Pope Paul VI to the Archbishop of Canterbury Dr Michael Ramsey

"(B)y entering into our house, you are entering your own house, we are happy to open our door and heart to you." - Pope Paul VI to Dr Michael Ramsey, Archbishop of Canterbury.

Wednesday, August 25, 2010

A piece of Anglican patrimony in the Philippines: The English language

The Philippines is the 3rd largest English speaking nation in the world. English is remains the official language together with the Tagalog-based national language, Filipino. More than half (55.7%)  of the 90 million Filipinos can speak it. A vast majority are functional in its use as a second  language.

Western visitors to these sun kissed tropical isles in Asia would wonder how English became widespread. The answer lies in the American interlude of Philippine history. When the Americans defeated the Filipino republican forces in the Philippine-American war (1899-1902), they took over the country. One of the first important American policies was to establish a universal public education system with English as a medium of instruction. With an acute shortage of teachers, the American insular government brought in 600 teachers called Thomasites who had the task of teaching English, citizenship, the trades and training Filipino teachers. Many of the teachers were progressives and idealists, and not a few were Protestant Episcopalians.

And here is where the Episcopal story enters my family. My grandparents were taught English by Episcopalian Thomasites. They did not come from wealthy means and the American public school represented a way out of poverty. They learned English with the English that even today can identify "Piskies" coming from New England.

My grandparents came from Northern Philippines and this is where the Protestant Episcopal Church had its missionary focus. To this day it has become stereotypical for many Filipinos that people of the Ilocano, Ibanag, Itawes, Cordillera cultures can speak proper English. And not just any English, but the English that the Episcopalian teachers taught. This is so true of Sagada, which is the only Episcopal/Anglican town in the Philippines.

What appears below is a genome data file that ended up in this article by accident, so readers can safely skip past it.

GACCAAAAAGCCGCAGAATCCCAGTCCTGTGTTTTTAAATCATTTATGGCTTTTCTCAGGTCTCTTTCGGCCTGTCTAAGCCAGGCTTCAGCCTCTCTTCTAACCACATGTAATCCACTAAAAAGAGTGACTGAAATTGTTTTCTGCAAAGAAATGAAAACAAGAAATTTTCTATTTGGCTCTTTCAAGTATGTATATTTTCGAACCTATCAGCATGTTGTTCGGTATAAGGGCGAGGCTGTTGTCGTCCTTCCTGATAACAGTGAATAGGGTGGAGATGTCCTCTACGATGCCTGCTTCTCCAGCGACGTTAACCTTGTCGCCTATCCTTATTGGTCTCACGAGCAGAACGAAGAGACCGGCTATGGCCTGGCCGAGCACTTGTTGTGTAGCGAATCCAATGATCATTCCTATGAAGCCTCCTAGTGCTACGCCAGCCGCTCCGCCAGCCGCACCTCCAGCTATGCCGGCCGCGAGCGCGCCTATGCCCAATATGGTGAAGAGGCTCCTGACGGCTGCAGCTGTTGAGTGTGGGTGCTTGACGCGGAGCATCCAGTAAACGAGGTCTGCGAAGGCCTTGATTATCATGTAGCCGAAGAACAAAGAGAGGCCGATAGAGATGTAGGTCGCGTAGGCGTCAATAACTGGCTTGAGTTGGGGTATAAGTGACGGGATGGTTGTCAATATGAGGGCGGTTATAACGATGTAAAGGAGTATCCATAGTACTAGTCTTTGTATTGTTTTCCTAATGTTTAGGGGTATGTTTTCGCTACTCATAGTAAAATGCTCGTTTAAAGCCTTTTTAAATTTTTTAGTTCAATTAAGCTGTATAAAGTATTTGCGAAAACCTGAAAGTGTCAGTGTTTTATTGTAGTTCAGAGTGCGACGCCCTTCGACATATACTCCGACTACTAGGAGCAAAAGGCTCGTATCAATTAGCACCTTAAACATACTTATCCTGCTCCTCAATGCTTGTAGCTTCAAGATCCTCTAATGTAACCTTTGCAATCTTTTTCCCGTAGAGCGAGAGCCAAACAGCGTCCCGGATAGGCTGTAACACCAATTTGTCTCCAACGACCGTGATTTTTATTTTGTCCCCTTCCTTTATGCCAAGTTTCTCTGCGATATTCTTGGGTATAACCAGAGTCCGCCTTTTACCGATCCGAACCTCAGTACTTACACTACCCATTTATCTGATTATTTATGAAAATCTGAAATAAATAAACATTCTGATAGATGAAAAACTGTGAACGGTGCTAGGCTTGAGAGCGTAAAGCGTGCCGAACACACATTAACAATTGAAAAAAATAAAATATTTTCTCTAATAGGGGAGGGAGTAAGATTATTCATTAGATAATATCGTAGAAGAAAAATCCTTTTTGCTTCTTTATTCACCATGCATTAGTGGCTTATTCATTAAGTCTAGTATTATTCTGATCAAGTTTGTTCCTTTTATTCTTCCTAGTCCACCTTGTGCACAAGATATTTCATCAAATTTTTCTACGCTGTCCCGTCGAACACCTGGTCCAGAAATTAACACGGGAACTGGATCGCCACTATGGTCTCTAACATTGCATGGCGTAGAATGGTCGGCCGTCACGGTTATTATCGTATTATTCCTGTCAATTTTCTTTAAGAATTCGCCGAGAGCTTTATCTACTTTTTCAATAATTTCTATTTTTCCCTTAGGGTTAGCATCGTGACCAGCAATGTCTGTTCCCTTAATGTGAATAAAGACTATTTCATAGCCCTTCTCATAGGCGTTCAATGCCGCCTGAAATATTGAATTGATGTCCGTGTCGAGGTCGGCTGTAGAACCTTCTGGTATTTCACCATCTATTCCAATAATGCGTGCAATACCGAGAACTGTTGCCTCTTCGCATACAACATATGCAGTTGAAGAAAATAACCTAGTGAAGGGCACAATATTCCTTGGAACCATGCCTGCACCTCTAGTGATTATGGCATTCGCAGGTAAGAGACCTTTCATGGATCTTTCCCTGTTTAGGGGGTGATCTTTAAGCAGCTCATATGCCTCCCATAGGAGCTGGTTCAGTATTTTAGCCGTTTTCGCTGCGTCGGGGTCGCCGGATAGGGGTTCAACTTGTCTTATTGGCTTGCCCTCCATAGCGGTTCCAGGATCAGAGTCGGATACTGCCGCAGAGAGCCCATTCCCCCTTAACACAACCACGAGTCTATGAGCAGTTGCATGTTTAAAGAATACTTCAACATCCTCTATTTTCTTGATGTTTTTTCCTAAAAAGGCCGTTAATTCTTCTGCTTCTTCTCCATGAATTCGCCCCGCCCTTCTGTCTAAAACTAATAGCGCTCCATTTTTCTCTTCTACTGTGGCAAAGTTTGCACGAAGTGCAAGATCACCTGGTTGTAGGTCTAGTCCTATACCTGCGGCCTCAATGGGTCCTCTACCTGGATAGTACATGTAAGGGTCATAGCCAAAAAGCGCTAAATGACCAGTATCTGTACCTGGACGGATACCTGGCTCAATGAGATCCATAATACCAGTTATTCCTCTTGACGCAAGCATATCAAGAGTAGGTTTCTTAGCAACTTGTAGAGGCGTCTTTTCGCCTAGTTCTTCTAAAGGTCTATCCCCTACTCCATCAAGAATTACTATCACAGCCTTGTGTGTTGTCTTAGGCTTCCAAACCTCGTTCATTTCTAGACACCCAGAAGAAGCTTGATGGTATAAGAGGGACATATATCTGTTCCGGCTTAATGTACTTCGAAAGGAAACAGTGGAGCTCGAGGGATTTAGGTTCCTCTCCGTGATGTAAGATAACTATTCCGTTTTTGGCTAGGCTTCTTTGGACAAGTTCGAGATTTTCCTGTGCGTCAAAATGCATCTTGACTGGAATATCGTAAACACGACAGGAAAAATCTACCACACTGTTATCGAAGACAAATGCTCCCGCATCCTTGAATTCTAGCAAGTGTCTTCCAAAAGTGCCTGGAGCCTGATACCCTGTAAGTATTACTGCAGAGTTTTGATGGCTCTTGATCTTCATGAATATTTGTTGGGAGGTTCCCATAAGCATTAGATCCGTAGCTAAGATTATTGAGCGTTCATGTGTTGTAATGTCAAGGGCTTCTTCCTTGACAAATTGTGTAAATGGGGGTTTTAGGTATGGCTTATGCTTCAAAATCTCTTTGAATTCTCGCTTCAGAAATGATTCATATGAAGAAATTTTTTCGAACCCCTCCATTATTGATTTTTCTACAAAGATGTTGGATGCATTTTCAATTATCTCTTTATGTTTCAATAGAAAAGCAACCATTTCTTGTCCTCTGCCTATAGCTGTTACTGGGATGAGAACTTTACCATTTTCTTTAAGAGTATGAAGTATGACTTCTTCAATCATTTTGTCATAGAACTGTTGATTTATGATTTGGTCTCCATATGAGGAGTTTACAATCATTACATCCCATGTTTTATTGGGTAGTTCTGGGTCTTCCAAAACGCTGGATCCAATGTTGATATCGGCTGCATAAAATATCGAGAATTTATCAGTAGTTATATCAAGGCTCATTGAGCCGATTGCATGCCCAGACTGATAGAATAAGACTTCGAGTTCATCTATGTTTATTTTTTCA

When my father passed away, at the funeral, the Ilocanos expressed their condolences and they did that not in their regional language or the national language but in English. English is part of their regional identity.

This is still apparent today 110 years after the first American teachers landed. In Tuguegarao's Roman Catholic Cathedral (a Spanish colonial foundation), the Mass is often celebrated in English. The homily is in English and the vast majority of Ibanag and Itawes people can understand. In the Basilica of Our Lady of Piat (a major pilgrimage site for Filipinos), the Mass is celebrated in English. The homilies are in English. The songs to the Holy Virgin are in English. But the icon of our Lady of Piat is definitely Asian and northern Filipino and is so unlike the Virgin at Walsingham, England. And yet what is sung in Walsingham is the same sung in Piat!

English was taught not just by reading Shakespeare and the English Lit Canon but by having selections from the King James Version (definitely Anglican) of the Bible, poems by Robert Southwell, the Canterbury Tales, and other medieval and early Renaissance English works which included the Prayer Book. When I was young, we still used Camilo Osias "the Philippine Readers" and these had biblical selections! This were the same books my grandparents, parents, uncles and aunts learned their English with. But the nationalist sentiments of the 1970s did away with these readers. Reading at the books children use today, they have lost much continuity with the past. The bible selections are no longer there as the world became more secular. You cannot now imagine an English lit book for public schools having selections from the Bible! People would crow, what about the Muslims? But they forget that even the American colonial "Philippine Readers" had a selection from the Koran!

If some Filipinos long to hear the Catholic prayers in "Anglican style" maybe this is due to a need to recover continuity. Even the people who love the Latin Mass would be aghast to see the English translation of the Mass in post-modern English. They would have it in "Anglican style"!

And that is why  some eagerly await the new ICEL translation of the Mass!

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